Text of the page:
The journal of maternal-fetal & neonatal medicine : the official journal of the European Association of Perinatal Medicine, the Federation of Asia and Oceania Perinatal Societies, the International Society of Perinatal Obstetricians 2017 05 02() 1-3 doi 10.1080/14767058.2017.1319935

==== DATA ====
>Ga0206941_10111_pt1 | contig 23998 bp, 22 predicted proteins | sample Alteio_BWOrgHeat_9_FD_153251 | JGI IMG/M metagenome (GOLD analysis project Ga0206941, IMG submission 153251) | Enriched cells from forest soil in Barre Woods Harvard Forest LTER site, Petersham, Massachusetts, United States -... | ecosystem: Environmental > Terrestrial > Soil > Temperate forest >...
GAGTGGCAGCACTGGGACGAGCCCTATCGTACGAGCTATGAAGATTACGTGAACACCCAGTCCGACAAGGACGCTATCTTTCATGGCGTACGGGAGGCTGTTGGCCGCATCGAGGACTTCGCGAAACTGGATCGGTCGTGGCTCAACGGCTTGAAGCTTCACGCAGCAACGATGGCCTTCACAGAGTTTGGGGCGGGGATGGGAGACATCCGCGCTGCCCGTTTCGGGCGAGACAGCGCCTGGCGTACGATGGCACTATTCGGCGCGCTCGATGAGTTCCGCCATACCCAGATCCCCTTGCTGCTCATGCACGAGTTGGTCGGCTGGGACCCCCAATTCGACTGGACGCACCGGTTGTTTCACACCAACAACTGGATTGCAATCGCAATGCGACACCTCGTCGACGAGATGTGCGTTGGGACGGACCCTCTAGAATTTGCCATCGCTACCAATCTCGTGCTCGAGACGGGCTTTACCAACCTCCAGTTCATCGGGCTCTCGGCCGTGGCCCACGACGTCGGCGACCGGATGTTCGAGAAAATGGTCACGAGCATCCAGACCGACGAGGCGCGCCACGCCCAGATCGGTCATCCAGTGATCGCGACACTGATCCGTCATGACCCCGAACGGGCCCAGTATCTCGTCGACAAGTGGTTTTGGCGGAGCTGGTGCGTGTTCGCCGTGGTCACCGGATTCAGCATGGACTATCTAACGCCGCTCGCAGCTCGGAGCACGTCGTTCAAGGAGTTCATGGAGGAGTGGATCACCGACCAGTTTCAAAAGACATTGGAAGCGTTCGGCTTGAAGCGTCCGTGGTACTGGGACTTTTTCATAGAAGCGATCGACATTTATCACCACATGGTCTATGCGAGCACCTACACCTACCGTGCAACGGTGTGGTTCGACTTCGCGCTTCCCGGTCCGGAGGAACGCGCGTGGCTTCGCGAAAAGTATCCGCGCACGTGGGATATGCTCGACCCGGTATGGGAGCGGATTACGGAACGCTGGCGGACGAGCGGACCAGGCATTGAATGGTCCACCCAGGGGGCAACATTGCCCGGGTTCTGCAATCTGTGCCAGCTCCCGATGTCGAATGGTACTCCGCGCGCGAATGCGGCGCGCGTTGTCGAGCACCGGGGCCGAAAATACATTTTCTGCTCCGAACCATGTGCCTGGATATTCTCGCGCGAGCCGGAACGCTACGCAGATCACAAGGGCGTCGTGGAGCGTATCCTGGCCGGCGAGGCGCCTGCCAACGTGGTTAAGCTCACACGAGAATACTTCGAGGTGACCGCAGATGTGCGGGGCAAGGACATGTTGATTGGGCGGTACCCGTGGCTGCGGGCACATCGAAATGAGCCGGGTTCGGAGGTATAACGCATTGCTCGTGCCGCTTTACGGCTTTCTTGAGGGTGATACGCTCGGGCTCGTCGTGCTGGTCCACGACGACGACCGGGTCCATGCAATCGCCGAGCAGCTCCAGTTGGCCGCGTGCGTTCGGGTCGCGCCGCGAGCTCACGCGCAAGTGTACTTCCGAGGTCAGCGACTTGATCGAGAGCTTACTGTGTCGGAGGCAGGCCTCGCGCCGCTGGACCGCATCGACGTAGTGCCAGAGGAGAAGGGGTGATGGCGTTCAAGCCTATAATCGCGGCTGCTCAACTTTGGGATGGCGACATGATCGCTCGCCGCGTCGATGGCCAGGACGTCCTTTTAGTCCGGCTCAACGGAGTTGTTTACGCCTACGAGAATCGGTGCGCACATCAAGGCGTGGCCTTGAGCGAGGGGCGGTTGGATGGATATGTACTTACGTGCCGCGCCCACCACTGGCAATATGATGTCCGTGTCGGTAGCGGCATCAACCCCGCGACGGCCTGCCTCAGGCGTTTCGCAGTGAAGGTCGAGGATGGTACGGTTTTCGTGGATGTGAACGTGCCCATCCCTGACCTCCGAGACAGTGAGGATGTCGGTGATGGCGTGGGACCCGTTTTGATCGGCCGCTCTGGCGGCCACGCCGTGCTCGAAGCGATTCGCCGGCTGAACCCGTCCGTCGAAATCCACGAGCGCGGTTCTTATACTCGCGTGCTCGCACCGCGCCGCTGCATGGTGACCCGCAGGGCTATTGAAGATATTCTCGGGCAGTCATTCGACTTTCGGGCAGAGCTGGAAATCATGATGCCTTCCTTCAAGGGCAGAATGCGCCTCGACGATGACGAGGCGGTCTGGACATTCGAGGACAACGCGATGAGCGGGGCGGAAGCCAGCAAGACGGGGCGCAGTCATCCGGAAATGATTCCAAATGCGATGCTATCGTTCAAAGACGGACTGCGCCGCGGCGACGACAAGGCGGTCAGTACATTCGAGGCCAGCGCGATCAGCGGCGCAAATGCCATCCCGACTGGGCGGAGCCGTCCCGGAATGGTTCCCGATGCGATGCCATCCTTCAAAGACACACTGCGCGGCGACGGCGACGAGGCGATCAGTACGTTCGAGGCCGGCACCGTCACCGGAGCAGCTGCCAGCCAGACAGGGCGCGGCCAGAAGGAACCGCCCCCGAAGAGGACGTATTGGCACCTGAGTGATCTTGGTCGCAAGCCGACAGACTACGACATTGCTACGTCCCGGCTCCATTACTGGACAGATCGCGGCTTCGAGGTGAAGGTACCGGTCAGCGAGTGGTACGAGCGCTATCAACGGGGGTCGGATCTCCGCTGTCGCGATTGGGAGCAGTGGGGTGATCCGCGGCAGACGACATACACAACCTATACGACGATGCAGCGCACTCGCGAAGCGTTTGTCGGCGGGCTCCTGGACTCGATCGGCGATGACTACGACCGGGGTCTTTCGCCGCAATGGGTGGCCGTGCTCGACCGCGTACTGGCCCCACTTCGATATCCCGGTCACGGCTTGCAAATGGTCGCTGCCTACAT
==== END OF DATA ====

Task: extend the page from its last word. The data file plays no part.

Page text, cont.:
Myeloid-derived suppressor cells (MDSCs) are immunosuppressive precursors of dendritic cells, macrophages and granulocytes. MDSCs normally quickly differentiate, but have elevated levels in chronic infection and cancer, where they help tumours evade the immune system through induction of T-cell dysfunction. MDSC levels are also raised in pregnancy, and in the neonate. During pregnancy they may help to prevent maternal rejection of the semiallogenic foetus. In the immediate postnatal period they may aid in allowing tolerance of gut microbiological colonisation and non-pathological environmental antigens. MDSC immunosuppression involves reduction of arginine levels, which leads to downregulation of T-cell receptor (TCR) and cell proliferation. Arginine is also involved in replication, and virulence of a variety of viruses and bacteria, including Hepatitis D, HIV-1, Herpes simplex, Adenovirus, Staphylococci, Neisseria gonorrhoea, Escherichia coli, and Streptococci. Given the above it could be hypothesised that MDSC-mediated reduction in levels during pregnancy and the perinatal period is not just a by-product of T-cell immunosuppression, but potentially a primitive part of the innate immune system. Increased arginase activity would therefore serve a dual purpose, inhibiting the adaptive immune system whilst also providing a degree of protection against infection by arginine auxotrophic pathogens.